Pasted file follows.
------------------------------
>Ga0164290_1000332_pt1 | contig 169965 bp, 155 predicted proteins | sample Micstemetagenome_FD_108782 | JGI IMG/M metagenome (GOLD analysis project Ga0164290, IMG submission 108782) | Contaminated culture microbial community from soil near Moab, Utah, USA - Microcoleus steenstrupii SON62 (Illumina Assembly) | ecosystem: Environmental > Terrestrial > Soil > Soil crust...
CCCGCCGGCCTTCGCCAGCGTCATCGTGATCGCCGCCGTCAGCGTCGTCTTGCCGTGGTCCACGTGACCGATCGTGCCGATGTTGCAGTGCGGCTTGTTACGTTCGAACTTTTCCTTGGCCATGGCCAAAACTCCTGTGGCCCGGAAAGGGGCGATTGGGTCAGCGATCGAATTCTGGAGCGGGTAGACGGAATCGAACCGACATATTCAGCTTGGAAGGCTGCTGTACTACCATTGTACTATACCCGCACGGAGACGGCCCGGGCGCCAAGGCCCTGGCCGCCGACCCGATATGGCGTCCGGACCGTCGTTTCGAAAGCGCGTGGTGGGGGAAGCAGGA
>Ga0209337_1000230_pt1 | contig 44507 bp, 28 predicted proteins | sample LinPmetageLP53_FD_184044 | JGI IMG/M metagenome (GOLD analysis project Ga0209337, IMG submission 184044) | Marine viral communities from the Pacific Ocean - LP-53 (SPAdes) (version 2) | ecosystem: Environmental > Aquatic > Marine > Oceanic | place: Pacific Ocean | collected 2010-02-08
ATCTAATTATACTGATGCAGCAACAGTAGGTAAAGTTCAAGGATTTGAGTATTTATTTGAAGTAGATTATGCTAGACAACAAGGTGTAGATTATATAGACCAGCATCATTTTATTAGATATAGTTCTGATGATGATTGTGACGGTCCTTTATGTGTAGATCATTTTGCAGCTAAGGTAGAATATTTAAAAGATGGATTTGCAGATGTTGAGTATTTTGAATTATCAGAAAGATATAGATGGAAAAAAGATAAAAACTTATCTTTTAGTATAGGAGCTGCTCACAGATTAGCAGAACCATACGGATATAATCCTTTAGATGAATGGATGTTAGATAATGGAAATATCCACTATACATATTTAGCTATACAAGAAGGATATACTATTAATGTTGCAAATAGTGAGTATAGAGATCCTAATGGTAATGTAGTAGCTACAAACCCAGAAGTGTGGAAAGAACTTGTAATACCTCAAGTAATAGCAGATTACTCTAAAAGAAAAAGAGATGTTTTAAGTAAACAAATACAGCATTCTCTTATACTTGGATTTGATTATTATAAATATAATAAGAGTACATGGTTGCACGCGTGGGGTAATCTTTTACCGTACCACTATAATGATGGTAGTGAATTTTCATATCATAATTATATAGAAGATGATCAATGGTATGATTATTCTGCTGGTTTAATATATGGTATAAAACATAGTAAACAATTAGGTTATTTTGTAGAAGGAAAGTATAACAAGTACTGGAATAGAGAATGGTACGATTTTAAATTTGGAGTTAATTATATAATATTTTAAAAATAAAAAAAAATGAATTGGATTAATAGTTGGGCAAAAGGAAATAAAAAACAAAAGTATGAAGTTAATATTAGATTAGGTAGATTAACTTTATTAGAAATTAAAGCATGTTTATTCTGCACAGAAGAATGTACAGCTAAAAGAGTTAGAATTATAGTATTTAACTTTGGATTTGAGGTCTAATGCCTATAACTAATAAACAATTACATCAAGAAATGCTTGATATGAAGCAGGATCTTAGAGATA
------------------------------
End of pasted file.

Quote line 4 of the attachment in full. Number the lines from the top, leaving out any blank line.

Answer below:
ATCTAATTATACTGATGCAGCAACAGTAGGTAAAGTTCAAGGATTTGAGTATTTATTTGAAGTAGATTATGCTAGACAACAAGGTGTAGATTATATAGACCAGCATCATTTTATTAGATATAGTTCTGATGATGATTGTGACGGTCCTTTATGTGTAGATCATTTTGCAGCTAAGGTAGAATATTTAAAAGATGGATTTGCAGATGTTGAGTATTTTGAATTATCAGAAAGATATAGATGGAAAAAAGATAAAAACTTATCTTTTAGTATAGGAGCTGCTCACAGATTAGCAGAACCATACGGATATAATCCTTTAGATGAATGGATGTTAGATAATGGAAATATCCACTATACATATTTAGCTATACAAGAAGGATATACTATTAATGTTGCAAATAGTGAGTATAGAGATCCTAATGGTAATGTAGTAGCTACAAACCCAGAAGTGTGGAAAGAACTTGTAATACCTCAAGTAATAGCAGATTACTCTAAAAGAAAAAGAGATGTTTTAAGTAAACAAATACAGCATTCTCTTATACTTGGATTTGATTATTATAAATATAATAAGAGTACATGGTTGCACGCGTGGGGTAATCTTTTACCGTACCACTATAATGATGGTAGTGAATTTTCATATCATAATTATATAGAAGATGATCAATGGTATGATTATTCTGCTGGTTTAATATATGGTATAAAACATAGTAAACAATTAGGTTATTTTGTAGAAGGAAAGTATAACAAGTACTGGAATAGAGAATGGTACGATTTTAAATTTGGAGTTAATTATATAATATTTTAAAAATAAAAAAAAATGAATTGGATTAATAGTTGGGCAAAAGGAAATAAAAAACAAAAGTATGAAGTTAATATTAGATTAGGTAGATTAACTTTATTAGAAATTAAAGCATGTTTATTCTGCACAGAAGAATGTACAGCTAAAAGAGTTAGAATTATAGTATTTAACTTTGGATTTGAGGTCTAATGCCTATAACTAATAAACAATTACATCAAGAAATGCTTGATATGAAGCAGGATCTTAGAGATA